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"The second one, where Benedict Cumberbatch played Khan, I thought was unfortunate. Benedict Cumberbatch is a wonderful actor. I love everything that he’s done, but if he was going to be playing that character, J.J. should have made him an original character that’s singular to him. Because the Khan character first appeared in our TV series, “Space Seed,” and Ricardo Montalban was sensational in our second movie – he was the title character, The Wrath of Khan, you know! The other thought that Gene Roddenberry always had in the back of his mind — and that was his philosophy — was to embrace the diversity of this planet. Khan was created as East Indian character. The name is East Indian. We needed a big-name star who was a wonderful actor as well. Ricardo is Latino, but he brought his spectacular charisma and made Khan a singular, iconic character. It’s really owned by Ricardo Montalban, and to cast a white, British, wonderful actor, and name that character Khan, is really not understanding Gene Roddenberry’s philosophy. But I enjoyed the action-adventure parts of the second movie, Into Darkness."

- George Takei absolutely nailing discussion of whitewashing (via wythers)

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viqueen:

I tried to scroll past this. I really did.

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doctorwho:

Star Trek references/shout-outs/homages in Doctor Who

In terms of longest running sci-fi universes, it’s nice to be able to acknowledge a younger show every now and then.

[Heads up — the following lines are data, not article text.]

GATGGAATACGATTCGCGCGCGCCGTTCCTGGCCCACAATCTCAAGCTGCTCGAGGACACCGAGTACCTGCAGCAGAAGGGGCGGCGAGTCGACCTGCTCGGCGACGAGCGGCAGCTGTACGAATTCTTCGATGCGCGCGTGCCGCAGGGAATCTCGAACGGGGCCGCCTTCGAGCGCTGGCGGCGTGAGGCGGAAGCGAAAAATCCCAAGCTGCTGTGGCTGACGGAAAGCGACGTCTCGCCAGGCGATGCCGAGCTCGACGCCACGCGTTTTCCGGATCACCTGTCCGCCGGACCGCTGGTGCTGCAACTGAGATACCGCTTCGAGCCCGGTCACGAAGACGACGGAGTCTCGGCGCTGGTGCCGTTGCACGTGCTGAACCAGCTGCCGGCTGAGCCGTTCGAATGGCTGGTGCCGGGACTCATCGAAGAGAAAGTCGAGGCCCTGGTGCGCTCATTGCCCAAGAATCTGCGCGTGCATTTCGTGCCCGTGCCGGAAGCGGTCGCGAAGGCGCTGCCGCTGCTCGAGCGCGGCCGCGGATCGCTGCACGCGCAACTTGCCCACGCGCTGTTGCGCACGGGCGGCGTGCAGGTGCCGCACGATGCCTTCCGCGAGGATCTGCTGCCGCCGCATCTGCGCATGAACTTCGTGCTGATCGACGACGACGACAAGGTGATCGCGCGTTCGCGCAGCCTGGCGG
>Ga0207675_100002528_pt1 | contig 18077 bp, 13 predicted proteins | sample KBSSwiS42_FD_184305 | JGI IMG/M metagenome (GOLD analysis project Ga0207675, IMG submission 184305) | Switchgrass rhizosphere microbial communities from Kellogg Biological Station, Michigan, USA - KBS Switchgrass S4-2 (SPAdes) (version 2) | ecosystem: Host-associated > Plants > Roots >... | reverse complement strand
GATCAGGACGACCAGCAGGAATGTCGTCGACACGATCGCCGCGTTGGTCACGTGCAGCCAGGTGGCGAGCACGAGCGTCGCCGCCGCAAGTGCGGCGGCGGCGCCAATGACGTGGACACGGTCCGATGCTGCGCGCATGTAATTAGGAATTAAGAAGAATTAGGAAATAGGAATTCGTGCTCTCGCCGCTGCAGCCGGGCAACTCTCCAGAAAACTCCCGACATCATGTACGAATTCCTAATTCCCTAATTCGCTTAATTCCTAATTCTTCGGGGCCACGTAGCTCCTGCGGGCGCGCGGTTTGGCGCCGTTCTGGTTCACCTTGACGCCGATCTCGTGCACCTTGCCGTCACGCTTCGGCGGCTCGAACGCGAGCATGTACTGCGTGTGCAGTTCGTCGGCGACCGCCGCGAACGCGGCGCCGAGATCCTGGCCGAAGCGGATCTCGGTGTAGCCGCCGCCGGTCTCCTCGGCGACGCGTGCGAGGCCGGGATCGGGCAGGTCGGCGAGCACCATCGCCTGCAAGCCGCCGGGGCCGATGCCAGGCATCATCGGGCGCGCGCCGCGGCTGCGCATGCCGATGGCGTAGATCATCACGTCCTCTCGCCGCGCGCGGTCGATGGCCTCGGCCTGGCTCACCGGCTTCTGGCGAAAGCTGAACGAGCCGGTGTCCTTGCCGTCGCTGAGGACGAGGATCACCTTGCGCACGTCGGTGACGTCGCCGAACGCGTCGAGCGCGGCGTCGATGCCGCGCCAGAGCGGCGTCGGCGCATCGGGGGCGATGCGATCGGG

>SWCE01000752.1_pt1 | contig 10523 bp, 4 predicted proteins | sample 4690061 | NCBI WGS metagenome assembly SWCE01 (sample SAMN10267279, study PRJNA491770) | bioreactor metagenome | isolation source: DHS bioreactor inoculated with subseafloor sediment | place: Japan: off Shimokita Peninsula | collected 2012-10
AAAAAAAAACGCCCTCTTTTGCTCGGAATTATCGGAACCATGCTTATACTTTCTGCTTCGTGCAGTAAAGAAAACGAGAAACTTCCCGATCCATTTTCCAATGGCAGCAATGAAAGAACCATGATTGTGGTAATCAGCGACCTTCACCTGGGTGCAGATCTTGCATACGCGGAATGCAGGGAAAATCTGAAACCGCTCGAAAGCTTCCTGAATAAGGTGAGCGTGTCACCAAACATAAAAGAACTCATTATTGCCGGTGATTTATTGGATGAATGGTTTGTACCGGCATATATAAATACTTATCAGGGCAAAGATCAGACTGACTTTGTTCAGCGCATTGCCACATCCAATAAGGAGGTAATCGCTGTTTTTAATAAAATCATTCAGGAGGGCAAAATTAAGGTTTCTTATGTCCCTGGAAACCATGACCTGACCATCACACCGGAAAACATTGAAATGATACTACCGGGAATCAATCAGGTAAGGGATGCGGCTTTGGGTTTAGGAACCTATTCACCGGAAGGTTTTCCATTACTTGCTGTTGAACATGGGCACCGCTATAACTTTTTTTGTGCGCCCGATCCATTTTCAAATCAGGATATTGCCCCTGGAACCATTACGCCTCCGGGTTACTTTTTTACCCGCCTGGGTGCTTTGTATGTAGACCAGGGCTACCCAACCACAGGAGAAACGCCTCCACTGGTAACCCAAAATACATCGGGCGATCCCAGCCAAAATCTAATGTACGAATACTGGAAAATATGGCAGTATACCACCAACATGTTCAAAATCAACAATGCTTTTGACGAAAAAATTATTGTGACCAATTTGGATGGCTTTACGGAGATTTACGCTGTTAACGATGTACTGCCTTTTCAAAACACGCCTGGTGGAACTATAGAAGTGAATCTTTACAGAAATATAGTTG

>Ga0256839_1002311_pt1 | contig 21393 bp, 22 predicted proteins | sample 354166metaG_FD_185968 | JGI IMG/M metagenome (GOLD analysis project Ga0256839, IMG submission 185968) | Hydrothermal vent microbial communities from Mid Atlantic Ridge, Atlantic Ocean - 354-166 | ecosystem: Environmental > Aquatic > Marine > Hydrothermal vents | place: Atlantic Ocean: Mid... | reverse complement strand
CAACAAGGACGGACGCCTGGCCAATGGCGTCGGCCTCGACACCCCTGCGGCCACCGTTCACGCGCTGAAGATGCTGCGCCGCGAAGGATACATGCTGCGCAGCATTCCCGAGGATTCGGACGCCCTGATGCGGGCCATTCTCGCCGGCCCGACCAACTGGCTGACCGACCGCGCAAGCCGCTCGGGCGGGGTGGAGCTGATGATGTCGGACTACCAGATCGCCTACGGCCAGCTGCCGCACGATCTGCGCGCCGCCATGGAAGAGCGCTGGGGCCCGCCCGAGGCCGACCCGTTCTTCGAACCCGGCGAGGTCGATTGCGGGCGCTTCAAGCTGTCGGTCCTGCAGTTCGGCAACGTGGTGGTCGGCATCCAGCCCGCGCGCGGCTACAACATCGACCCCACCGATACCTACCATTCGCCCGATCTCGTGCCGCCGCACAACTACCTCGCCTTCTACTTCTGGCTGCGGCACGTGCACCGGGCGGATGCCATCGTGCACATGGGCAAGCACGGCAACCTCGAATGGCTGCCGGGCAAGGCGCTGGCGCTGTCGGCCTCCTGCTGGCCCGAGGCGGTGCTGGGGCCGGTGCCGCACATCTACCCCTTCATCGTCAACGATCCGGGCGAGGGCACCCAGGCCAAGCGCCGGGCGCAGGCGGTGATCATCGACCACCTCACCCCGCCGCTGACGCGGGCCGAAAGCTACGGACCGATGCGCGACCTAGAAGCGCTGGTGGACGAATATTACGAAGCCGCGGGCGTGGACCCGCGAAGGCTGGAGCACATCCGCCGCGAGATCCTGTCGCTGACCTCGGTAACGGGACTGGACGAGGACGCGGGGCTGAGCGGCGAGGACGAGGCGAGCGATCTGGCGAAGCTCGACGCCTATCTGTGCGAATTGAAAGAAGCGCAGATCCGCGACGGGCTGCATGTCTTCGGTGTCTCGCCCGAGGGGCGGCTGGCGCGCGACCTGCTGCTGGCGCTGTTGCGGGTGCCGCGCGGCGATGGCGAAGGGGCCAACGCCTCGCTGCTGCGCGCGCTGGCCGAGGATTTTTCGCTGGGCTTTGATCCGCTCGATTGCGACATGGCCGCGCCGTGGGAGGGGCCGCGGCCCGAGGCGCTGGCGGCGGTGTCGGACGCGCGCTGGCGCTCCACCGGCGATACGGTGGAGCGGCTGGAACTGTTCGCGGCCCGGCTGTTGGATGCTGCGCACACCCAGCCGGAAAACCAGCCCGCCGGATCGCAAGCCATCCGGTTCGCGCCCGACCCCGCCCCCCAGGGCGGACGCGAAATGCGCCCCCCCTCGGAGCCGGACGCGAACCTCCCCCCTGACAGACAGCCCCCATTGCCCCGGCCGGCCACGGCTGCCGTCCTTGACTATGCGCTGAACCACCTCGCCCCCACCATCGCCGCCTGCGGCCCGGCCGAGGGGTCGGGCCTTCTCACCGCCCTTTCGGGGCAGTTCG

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tinuelena:

Whose intervention ensured Star Trek saw the light of day?

Answer: Lucille Ball

Most people recognize and remember Lucille Ball as the lovable and silly star of one of America’s earliest and most loved sitcoms, I Love Lucy. What most people don’t know is that Lucille was a savvy business woman and that she and her husband Desi Arnaz had amassed a small fortune and owned their own studio, Desilu.

It was at Desilu that acclaimed Sci-Fi screenwriter and visionary Gene Roddenberry got his big break. Roddenberry pitched the Star Trek pilot to the studio as a sort of Western-inspired space adventure. While many within the studio balked at the idea, Lucille liked the idea and the first pilot was approved and filmed. The pilot was pitched to NBC and was promptly rejected on the grounds that it was too intellectual, not enough like the space-western they had been lead to believe it would be, and audiences wouldn’t relate to it. Lucille, a fan of Roddenberry’s work, pushed back against NBC and insisted they order a second pilot. Ordering a second pilot was a practice almost entirely unheard of and save for Lucille’s charisma and clout with the network it would never have happened.

Roddenberry shot the second pilot, NBC accepted it, and Star Trek premiered in 1966, thus beginning a new era in the Sci-Fi genre and laying the foundation for half a century of Star Trek fandom–an era that would have never come to pass without the intervention and insistence of Lucille Ball.

Bonus Trivia: After her divorce from Arnaz, Lucille bought out his share of their studio. As a result she became the first woman to both head and own a major studio. (*)

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dlanadhz:

jessicamdawn:

What’s funny about this is that in Star Trek he’s quoting Sherlock Holmes, but in Sherlock he’s quoting Spock.

Although the original quote was from Sherlock Holmes. It was used in TOS and then in Star Trek (2009) as a reference to SH. Then in Sherlock 2x02, Sherlock says it and John calls him ‘Spock’ as though it’s a reference to Star Trek and Wibbly Wobbly Inception of the quote, yo.

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cookwiththedevil:

so what year does NASA become starfleet